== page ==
EU Overcomes Roadblock, Approves More Aid for Ukraine

( – Ukraine is approaching the second anniversary of the date Russia invaded its nation. For months prior, Russian President Vladimir Putin made excuses about why he was building up troops on the border with his country’s neighbor. Then, at the end of February in 2022, he gave his military the green light to launch a full-scale invasion.

In recent months, Ukrainian President Volodymyr Zelenskyy has begged his allies to send more aid to his country. Without it, his military would literally run out of bullets. Now, the European Union (EU) has approved a massive aid package. But the nations had to get past one roadblock to get it done.

EU Aid

On Thursday, February 1, the EU agreed to give Ukraine a $54 billion aid package. The agreement had been in the works for weeks, but Hungary’s prime minister was blocking it.

The deal was finally reached after European Council President Charles Michel called an emergency EU summit meeting to discuss the matter with the leaders of the alliance, which includes 27 countries.

According to reporting by The New York Times, some members joked that they were going to send Hungarian Prime Minister Viktor Orbán their hotel bills so he could pay for their extended stays in Brussels to work out a deal. About one hour into the meeting, the leaders of the other nations deployed a carefully planned pressure campaign that forced the prime minister to cave and agree to the spending.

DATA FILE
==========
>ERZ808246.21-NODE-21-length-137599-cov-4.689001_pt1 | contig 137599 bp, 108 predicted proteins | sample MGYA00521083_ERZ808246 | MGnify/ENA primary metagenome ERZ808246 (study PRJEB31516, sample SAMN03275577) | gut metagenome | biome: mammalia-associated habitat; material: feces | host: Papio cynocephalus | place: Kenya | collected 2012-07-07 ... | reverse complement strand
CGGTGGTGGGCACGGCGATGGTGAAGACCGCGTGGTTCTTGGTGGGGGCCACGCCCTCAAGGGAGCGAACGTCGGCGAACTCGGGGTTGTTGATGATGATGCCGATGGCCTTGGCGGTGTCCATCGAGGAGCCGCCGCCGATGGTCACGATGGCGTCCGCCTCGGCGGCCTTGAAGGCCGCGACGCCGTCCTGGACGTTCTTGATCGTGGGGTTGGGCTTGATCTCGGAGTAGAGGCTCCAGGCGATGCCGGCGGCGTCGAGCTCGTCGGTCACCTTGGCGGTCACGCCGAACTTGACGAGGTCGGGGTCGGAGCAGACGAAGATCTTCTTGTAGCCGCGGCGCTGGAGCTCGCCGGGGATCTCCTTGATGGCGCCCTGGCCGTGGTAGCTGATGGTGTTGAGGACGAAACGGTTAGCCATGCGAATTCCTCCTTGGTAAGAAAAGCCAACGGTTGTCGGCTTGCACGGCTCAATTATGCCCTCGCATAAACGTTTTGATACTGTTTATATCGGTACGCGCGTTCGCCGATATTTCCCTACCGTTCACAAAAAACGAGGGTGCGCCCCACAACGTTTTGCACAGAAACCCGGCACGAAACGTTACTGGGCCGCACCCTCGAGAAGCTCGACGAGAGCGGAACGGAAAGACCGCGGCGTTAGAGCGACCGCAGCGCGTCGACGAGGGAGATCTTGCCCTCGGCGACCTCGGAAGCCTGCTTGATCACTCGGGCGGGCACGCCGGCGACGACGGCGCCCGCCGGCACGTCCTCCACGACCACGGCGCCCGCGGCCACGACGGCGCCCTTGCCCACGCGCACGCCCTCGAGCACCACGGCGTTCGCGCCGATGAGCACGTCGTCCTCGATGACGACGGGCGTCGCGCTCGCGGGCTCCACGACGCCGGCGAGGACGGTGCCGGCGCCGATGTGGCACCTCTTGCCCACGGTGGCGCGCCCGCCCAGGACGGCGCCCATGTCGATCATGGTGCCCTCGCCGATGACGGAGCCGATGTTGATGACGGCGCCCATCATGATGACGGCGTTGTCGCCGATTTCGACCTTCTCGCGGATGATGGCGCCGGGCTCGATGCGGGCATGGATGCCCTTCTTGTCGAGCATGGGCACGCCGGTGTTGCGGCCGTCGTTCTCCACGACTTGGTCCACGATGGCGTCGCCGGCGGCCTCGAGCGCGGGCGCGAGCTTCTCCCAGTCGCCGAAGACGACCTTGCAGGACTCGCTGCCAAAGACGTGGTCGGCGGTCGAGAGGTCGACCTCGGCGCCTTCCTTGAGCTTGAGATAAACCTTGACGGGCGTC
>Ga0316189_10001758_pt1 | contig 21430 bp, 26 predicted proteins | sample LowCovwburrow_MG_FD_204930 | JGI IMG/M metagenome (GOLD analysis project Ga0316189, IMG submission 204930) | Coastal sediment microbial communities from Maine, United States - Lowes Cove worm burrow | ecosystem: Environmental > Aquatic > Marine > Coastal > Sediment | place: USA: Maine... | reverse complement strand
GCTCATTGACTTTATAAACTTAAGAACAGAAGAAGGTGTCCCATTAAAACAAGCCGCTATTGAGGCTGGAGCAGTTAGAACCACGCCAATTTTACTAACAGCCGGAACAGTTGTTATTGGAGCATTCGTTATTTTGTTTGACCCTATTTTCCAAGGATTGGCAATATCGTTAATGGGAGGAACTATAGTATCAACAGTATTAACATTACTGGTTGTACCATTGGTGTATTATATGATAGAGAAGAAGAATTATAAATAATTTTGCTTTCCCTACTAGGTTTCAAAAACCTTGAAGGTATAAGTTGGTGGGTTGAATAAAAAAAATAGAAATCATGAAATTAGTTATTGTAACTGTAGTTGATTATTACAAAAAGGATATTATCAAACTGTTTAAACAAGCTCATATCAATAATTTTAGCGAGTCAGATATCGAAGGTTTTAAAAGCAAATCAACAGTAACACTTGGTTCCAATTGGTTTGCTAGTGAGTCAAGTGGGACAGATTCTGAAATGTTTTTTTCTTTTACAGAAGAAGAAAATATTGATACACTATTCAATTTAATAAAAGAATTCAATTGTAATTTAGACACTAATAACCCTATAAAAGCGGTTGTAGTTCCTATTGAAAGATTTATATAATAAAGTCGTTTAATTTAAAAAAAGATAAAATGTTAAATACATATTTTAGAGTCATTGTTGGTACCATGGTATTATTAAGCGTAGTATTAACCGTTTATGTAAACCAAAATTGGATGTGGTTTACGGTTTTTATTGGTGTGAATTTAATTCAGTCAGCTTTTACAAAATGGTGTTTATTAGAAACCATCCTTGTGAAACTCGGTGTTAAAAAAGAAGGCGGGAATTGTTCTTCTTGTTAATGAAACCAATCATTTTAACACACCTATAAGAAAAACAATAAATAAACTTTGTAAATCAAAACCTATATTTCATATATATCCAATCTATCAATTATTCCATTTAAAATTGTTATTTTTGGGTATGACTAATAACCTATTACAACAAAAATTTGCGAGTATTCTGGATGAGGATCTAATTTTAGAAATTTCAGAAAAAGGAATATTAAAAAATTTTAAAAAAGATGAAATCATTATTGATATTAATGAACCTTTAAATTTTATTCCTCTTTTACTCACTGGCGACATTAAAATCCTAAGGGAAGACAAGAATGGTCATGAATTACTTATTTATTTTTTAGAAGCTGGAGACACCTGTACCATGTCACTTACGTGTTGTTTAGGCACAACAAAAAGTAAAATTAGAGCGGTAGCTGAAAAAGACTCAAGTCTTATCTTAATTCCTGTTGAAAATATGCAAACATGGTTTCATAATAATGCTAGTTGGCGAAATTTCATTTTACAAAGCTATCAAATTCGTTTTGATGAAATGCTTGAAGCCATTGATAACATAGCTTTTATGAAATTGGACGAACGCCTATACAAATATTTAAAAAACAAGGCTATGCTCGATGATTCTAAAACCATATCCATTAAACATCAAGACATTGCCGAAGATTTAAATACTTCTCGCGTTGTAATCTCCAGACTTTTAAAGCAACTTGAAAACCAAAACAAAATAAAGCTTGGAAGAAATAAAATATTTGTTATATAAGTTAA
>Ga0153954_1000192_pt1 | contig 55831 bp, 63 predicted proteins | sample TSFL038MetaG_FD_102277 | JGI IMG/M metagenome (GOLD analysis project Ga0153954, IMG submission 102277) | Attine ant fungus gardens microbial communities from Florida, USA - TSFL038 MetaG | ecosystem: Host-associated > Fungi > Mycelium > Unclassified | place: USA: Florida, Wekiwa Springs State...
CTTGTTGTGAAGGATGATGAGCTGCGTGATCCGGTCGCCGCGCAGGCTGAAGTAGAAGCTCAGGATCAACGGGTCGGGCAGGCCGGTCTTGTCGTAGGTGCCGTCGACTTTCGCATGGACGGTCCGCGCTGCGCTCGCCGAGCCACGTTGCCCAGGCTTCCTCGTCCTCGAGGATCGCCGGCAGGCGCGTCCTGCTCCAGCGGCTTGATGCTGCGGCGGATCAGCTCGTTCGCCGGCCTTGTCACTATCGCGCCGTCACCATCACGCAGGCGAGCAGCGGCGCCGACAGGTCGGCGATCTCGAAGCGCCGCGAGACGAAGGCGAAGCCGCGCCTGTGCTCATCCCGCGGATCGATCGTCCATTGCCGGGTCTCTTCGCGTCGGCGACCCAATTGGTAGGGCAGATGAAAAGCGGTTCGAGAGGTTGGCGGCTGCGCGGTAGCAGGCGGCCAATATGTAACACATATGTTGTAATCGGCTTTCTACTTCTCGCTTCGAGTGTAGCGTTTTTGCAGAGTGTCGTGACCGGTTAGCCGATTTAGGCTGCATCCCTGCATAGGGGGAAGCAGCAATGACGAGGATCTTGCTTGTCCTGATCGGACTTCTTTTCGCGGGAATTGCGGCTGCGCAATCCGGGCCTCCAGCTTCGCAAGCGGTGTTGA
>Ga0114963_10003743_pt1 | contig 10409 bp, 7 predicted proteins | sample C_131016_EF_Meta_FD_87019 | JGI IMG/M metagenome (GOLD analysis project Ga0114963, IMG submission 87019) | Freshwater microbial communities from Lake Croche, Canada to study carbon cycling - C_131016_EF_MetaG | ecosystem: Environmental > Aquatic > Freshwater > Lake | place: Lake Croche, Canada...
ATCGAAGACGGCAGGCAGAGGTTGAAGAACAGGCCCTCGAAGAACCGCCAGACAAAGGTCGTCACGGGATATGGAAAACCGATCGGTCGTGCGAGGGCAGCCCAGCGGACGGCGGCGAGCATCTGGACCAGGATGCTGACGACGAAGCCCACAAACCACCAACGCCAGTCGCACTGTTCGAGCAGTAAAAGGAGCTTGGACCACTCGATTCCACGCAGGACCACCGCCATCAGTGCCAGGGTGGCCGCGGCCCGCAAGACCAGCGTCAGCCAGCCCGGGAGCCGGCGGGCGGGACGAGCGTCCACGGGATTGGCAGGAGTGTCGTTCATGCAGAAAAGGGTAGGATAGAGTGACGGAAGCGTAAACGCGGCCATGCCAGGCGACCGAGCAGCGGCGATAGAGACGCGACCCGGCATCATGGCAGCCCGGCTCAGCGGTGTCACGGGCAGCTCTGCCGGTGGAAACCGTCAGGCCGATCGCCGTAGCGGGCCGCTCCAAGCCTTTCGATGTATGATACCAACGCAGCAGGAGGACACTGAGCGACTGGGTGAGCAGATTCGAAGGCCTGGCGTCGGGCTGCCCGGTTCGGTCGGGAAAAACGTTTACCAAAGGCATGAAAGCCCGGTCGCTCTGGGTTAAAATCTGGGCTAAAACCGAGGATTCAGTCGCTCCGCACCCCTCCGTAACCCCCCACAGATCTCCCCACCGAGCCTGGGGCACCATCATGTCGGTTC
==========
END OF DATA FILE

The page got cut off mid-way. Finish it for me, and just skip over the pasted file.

What Happened?

Michel reportedly called Orbán on Monday and told him that his demand for a yearly veto of the Ukraine fund would not be granted. He also informed the prime minister that some members were considering a measure to completely strip him of his vote.

On Wednesday, Orbán met with Italy’s prime minister, Giorgia Meloni, who is his friend and a fellow hard right leader. During their meeting at a five-star hotel, Meloni reportedly convinced her friend to play along because he had more to gain if he did. According to POLITICO, she’d been working behind the scenes to get Orbán on board with the plan for weeks.

French President Emmanuel Macron also met with the Hungarian prime minister and worked to convince him that agreeing to the deal was the best way to go. Macron has been working hard to foster a relationship with Orbán in recent months.

The deal was important for more than one reason. First, it would help the Ukrainian economy stay afloat for the next four years, even though the US has not yet passed a similar package. Second, it showed that with the right amount of pressure on Orbán, who often obstructs measures, they can still manage to get items passed. Fortunately for Ukraine, their efforts succeeded.

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